Kevin Kwan’s Crazy Rich Asians has been a best-selling book, not only prompting two sequels but also inspiring a film—which is set to premiere on August 15th. Kwan’s book is loosely based off of his own experiences growing up in Singapore, and after selling millions of copies after its release in 2013, the book was quickly picked up by Nina Jacobson for production.
Directed by Jon M. Chu, the film centers around Rachel Chu (Constance Wu) and her relationship with her boyfriend, Nick Young (Henry Golding) as they venture to Singapore for what Rachel expects to be a normal “meet-the-family” event. As it turns out, Nick’s family is extravagantly rich—one of the most influential families in Asian society.
Although the film Crazy Rich Asians is sure to follow the book’s satire and humor, that is not the only aspect of the film that has gained notoriety.
Crazy Rich Asians has an all-Asian cast, making it one of the first films to have Asian actors play every role. As stated in the NYTimes, “Forget a few token parts here and there; in this one film, Asian actors…play everything: the romantic leads and sympathetic sidekicks, the comic foils and cads, the faces in the crowd.”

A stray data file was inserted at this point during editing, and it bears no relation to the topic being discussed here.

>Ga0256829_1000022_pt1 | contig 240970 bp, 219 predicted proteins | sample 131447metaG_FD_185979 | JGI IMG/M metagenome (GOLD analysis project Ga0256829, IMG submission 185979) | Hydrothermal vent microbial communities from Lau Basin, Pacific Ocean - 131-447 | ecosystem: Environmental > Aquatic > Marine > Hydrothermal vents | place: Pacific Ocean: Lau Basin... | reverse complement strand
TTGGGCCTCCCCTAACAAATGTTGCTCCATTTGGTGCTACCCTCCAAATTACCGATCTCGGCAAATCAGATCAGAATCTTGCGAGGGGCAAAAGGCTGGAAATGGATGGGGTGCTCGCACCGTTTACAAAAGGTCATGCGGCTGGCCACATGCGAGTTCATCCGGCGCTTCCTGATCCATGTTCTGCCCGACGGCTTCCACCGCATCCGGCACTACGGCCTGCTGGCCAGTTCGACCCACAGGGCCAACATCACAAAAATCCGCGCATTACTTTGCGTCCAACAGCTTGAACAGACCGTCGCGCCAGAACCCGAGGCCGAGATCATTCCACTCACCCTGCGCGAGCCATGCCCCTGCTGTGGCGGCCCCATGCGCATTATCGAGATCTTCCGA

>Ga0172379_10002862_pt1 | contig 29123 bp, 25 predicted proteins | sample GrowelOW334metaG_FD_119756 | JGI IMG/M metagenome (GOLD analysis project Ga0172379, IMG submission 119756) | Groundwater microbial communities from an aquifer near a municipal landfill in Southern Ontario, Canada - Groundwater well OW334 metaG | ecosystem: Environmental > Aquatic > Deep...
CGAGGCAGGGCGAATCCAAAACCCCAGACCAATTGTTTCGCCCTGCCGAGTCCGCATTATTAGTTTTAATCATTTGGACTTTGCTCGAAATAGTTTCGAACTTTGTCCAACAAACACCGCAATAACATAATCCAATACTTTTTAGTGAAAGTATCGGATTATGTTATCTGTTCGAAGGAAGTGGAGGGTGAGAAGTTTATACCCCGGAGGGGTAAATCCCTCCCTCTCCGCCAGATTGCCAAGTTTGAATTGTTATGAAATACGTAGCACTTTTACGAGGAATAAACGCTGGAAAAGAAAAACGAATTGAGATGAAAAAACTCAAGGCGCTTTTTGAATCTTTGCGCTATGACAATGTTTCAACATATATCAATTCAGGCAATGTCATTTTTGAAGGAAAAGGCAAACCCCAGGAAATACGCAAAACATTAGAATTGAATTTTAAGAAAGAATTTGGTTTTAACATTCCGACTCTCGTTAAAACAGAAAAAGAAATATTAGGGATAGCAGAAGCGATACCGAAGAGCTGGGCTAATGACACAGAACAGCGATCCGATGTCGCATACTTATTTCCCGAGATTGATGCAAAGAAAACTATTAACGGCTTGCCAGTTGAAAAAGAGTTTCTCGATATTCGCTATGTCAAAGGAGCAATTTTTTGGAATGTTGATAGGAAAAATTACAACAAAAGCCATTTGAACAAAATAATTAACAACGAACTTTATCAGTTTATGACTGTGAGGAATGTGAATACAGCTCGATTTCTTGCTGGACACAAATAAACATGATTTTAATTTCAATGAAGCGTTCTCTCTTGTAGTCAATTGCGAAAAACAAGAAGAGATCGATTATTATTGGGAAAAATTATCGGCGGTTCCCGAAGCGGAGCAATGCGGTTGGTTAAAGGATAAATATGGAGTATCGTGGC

In a culture where whitewashing is normalized, even expected at times, an all-Asian cast is revolutionary and momentous. As the Crazy Rich Asians actress Sonoya Mizuno said, “It was such a pleasure to feel like I wasn’t there for a tokenistic reason.”
Despite the strides Crazy Rich Asians has taken towards racial representation, the opposition still existed throughout production and casting. For instance, during an early meeting with a producer, Kwan was asked to change the protagonist to a white female.
Even though there were difficulties in achieving an Asian cast, Crazy Rich Asians has sparked more conversations about the necessity of diversity in film, and it is sure to be a funny romantic comedy.